Problematic patterns are resolved by scaling interventions. Dig in and fix the problem at the source. Not by insisting that someone bring you a sample every time so “Mother” can inspect it.

Look to your processes and employee training to ensure correctness.

The Need to Fix

You are in charge. The boss. No one is disputing that.

And being in charge often means that you feel that you have to flex your boss muscles. When there is a problem, you are going to fix it. After all, that’s why you are in charge, right?

That’s what bosses do.

But here’s the weird thing. The more that you step in and fix things, the more that you are expected to step in and fix things. It is a circle of doom.

Instead, think about this notion: Expect competent people to solve their own problems. Get out of their way.

Do It Better

As a leader, your main focus should be developing and empowering your staff. Did you or did you not hire the right people to work for you?

  • Can you trust them to solve a problem on their own?
  • Have you trained them on how to research and find the answer to their problem?
  • What are you doing, on an ongoing basis, to empower them to creatively think and problem solve?
  • Do you openly celebrate staff members that change things and increase efficiency in their work?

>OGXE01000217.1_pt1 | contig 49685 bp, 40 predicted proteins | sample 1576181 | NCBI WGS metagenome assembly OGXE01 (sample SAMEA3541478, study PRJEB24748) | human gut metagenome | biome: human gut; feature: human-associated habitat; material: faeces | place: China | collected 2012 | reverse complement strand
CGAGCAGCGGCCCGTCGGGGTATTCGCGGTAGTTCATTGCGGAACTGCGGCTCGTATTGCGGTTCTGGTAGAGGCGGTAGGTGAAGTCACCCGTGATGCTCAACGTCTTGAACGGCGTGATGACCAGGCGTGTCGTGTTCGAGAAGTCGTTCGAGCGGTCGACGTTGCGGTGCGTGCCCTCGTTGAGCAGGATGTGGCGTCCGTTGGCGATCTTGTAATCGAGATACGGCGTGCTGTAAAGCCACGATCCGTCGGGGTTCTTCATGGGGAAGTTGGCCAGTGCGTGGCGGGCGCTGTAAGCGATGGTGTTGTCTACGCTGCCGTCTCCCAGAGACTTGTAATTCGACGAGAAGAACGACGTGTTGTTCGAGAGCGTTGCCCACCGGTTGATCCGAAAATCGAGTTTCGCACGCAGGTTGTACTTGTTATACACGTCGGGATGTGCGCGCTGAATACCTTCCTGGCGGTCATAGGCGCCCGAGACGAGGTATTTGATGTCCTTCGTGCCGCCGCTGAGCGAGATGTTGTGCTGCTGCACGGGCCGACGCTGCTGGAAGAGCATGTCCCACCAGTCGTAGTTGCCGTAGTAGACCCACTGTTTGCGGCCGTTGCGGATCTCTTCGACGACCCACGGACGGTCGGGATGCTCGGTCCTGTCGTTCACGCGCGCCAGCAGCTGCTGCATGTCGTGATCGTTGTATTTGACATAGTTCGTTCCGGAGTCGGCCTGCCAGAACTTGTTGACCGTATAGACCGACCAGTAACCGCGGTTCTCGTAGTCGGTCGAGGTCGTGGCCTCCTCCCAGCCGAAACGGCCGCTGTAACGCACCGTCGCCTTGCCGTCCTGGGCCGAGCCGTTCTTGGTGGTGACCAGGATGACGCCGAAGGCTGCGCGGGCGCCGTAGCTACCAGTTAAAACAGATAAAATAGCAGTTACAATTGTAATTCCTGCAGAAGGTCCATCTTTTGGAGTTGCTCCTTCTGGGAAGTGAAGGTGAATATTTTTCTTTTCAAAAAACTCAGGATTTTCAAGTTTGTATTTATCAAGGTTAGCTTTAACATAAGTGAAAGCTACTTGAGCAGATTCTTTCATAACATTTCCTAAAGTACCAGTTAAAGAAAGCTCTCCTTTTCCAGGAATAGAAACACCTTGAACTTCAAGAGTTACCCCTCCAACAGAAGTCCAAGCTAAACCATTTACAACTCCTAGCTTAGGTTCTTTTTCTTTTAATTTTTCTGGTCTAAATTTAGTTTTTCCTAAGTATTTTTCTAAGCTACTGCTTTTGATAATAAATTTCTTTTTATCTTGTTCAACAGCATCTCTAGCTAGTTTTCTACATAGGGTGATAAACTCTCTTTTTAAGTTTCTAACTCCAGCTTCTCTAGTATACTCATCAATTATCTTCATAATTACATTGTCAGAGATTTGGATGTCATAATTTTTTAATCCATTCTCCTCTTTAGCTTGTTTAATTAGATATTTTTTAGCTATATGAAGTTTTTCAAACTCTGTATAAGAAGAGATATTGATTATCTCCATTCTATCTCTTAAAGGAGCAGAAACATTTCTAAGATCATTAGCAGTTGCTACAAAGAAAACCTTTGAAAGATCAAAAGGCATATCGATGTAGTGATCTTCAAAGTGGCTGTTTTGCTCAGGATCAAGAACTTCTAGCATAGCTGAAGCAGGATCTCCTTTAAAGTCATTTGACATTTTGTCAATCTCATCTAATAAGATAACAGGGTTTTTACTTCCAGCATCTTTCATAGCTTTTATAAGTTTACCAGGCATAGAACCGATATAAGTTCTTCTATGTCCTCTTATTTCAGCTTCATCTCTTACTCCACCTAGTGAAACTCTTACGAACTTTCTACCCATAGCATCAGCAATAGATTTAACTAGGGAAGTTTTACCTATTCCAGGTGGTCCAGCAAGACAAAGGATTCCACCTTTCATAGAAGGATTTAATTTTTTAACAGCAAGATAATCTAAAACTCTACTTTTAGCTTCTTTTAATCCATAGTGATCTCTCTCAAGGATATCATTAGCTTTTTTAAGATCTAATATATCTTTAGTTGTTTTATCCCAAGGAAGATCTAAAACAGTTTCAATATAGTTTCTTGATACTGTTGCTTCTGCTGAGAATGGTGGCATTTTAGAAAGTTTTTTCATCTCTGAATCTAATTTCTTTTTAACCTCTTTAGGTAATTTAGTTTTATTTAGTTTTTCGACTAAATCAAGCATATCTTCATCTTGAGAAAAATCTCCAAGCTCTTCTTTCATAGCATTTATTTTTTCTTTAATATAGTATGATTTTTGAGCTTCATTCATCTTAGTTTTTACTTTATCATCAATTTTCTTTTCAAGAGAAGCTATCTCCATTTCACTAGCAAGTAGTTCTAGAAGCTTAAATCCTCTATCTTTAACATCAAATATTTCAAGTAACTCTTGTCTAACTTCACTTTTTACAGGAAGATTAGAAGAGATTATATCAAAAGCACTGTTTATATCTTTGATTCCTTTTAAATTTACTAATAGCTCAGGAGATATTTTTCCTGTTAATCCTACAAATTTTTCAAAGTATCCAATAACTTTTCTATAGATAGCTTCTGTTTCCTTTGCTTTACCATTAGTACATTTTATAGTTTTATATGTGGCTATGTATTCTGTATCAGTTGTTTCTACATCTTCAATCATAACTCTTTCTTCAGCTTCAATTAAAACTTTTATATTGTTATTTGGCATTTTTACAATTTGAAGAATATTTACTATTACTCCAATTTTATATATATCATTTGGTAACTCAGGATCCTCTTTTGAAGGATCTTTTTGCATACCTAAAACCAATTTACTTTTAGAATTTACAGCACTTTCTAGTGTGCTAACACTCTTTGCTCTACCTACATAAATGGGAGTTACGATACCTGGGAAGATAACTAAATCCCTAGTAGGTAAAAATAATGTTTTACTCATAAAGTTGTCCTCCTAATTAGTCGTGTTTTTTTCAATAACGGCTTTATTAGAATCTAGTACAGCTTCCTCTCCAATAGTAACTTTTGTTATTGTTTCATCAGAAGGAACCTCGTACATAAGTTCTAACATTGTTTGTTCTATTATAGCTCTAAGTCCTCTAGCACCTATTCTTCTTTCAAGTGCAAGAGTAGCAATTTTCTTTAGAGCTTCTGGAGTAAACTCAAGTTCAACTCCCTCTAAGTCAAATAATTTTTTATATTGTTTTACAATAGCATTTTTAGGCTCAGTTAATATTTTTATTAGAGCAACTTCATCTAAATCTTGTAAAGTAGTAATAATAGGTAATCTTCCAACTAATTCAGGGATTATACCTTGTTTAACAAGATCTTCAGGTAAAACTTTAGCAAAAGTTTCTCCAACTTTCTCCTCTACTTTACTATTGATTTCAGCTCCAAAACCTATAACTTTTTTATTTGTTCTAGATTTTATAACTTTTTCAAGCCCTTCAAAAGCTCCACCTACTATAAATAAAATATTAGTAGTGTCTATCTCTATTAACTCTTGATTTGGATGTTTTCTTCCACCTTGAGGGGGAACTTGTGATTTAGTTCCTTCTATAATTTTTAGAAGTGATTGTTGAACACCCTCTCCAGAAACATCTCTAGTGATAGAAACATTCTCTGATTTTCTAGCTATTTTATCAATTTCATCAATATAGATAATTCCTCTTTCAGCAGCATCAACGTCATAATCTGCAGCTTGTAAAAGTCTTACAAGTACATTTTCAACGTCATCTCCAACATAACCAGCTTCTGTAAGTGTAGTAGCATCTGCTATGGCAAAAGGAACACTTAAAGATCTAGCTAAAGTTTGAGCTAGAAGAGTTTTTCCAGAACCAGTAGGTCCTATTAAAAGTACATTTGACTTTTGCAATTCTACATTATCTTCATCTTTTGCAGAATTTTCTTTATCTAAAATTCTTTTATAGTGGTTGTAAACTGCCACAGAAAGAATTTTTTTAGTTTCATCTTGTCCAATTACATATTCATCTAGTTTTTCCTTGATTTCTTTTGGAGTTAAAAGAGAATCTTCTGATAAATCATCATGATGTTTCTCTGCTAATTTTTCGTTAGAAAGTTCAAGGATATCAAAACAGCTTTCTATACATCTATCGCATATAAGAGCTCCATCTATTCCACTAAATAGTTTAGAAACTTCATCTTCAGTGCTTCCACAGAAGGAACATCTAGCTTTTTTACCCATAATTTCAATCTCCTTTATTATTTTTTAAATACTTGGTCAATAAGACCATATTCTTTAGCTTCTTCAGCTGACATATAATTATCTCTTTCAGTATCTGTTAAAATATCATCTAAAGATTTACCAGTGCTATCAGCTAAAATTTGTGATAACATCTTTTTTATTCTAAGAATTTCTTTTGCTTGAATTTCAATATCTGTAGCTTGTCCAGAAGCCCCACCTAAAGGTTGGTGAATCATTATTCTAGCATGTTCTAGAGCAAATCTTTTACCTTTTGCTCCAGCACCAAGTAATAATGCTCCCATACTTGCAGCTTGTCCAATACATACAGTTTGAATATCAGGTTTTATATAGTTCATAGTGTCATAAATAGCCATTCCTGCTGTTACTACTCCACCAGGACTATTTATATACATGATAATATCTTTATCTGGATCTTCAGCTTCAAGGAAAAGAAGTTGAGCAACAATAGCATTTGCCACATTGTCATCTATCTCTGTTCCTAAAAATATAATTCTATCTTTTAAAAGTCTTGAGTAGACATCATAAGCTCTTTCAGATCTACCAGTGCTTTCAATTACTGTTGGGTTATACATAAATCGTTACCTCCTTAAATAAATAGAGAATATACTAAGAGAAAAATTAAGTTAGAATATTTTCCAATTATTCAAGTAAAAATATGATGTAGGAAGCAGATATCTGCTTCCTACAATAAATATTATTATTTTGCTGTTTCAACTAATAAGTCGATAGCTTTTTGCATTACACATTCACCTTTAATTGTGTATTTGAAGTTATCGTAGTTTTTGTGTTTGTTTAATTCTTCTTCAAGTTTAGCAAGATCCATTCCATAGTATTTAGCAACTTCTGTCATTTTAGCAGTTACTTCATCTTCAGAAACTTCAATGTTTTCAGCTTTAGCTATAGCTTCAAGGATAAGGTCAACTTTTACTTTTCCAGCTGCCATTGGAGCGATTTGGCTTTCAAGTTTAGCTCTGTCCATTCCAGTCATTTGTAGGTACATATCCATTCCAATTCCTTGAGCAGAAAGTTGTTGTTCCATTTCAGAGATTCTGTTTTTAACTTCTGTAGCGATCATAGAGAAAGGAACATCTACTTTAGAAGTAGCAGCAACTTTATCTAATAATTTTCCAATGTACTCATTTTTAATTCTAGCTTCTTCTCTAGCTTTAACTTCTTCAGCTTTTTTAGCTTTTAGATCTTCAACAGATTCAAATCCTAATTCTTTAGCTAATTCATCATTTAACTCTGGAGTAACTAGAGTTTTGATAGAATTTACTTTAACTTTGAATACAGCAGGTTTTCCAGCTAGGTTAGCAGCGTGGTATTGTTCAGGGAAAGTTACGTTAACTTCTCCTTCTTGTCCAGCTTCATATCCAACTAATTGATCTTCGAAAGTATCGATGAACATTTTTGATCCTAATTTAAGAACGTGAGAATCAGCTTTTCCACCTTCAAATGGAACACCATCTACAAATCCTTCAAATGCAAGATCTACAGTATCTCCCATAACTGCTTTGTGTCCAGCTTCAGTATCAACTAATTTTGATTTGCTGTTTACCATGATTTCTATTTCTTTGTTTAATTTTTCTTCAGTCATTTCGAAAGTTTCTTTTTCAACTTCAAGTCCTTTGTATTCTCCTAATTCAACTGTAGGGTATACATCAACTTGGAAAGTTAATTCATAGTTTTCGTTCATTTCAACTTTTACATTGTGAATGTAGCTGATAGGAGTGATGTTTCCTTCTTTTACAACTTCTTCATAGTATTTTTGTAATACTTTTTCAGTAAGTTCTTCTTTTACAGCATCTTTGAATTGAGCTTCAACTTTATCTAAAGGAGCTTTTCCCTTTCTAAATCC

The next time someone walks up with a problem for “Mother” to solve try asking questions instead:

“What do you think?”

“How would you do it?”

“What have you tried?”

“Why do you think this happened?”

“Where should you look for the answer?”

Your Staff Knows More Than You Think

My guess is that they know the answer to whatever they are asking you about. Their experience though may have taught them to seek approval before proceeding to the next step and to not trust themselves.

That is a dangerous notion, as that leads to stagnant thinking and the “Mother May I” syndrome. When you are the gatekeeper that everyone has to go to before they can proceed to the next step, your time will never be your own.

What’s Eating Your Time?

Journal or document your day. How often are you being pulled away from what you need to do because of situations like we’ve been describing?

I know what you are going to say. “But Marshall, nobody does it right. To ensure quality I need to double-check everything.”

Do you?

What if you installed better processes and guardrails and trained your staff? At Toyota, do you think Akio Toyoda is on the plant floor running around solving everyone’s problem?

No. He has bigger, more impactful decisions to make. Employees are empowered to solve their challenges.

That’s why Toyota runs on their famous 14 principles:

Section 1 – Long Term Philosophy